Dr. Omar Dajani, Professor of Law and Co-Director of the Global Center for Business and Development at the University of the Pacific in California, analyzes Israel's ongoing seizure of the West Bank from a legal perspective: Has the occupation morphed into a de facto annexation?

This season of the Tel Aviv Review is made possible by The Van Leer Jerusalem Institute, which promotes humanistic, democratic, and liberal values in the social discourse in Israel.

Direct download: TAR_5-6-17.mp3
Category:general -- posted at: 7:00am CEST

Dr. Shlomo Fischer, a sociologist of religion at the Hebrew University of Jerusalem's School of Education, discusses the evolution of justifications presented by right-wing fringe groups who have lobbied to lift the ban on entering the Temple Mount, from the 1970s until today.

This season of the Tel Aviv Review is made possible by The Van Leer Jerusalem Institute, which promotes humanistic, democratic, and liberal values in the social discourse in Israel.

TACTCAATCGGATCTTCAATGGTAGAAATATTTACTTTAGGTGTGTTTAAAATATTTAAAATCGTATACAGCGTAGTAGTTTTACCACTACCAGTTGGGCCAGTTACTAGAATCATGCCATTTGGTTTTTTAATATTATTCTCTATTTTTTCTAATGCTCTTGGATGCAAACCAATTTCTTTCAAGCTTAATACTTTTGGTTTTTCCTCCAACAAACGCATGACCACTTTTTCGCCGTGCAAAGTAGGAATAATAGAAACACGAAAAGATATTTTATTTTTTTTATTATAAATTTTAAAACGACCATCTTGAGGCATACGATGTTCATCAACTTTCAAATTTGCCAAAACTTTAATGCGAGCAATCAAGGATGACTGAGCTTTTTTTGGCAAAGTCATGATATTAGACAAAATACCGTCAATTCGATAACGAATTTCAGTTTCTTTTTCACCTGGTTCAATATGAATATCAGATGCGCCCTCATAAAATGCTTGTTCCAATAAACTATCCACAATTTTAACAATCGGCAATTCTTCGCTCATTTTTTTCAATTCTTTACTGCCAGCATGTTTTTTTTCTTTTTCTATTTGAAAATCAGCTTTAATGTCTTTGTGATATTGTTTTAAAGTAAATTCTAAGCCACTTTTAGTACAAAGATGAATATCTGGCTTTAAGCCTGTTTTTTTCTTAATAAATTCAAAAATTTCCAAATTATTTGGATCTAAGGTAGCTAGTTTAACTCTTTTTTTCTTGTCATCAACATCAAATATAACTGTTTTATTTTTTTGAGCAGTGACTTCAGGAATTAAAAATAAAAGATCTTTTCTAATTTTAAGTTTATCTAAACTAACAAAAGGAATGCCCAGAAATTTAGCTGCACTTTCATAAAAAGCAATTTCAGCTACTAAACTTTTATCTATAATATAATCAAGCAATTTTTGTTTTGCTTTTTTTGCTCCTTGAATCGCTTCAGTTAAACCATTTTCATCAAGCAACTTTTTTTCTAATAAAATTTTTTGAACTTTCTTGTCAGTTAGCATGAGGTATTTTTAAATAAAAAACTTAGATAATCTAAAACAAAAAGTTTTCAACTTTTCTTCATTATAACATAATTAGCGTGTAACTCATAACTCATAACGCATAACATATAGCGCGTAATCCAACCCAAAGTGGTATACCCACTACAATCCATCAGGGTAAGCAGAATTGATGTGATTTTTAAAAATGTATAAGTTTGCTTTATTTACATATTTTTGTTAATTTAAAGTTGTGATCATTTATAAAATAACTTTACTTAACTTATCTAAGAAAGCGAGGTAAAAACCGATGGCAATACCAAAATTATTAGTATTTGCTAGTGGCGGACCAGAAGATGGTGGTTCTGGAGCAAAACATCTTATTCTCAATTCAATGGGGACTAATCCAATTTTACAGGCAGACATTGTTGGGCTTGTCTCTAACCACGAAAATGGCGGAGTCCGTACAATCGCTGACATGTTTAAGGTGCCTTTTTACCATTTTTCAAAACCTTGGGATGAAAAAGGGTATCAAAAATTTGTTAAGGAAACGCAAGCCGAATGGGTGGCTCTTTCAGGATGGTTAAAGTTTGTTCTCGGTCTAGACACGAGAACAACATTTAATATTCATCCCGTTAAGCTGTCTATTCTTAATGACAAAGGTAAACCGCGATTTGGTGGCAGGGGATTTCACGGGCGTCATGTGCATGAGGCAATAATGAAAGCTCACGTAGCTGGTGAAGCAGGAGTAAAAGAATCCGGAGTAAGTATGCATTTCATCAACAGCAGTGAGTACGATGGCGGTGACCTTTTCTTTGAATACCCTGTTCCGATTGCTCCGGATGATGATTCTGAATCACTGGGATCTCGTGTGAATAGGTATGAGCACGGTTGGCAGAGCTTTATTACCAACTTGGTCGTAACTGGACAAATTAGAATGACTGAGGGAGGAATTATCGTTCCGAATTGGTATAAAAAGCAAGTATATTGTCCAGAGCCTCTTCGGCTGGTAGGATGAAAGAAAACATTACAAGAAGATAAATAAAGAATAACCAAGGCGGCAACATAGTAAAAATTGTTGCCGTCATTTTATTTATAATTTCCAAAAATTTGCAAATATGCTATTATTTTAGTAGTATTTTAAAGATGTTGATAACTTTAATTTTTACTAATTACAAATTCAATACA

Direct download: TAR_26-5-17.mp3
Category:general -- posted at: 7:00am CEST

Why did the Nazis admire America? Yale University law professor James Q. Whitman started out asking why Hitler in Mein Kampf, and other Nazis in the 1930s, referred to American legal precedents on numerous occasions. What he discovered in the archives surprised him, and may shock readers of his book - or any American. Hitler's American Model: The United States and the Making of Nazi Race Law, raises existentially uncomfortable questions about the sources of racial laws in Nazi Germany and the US.

This season of the Tel Aviv Review is made possible by The Van Leer Jerusalem Institute, which promotes humanistic, democratic, and liberal values in the social discourse in Israel.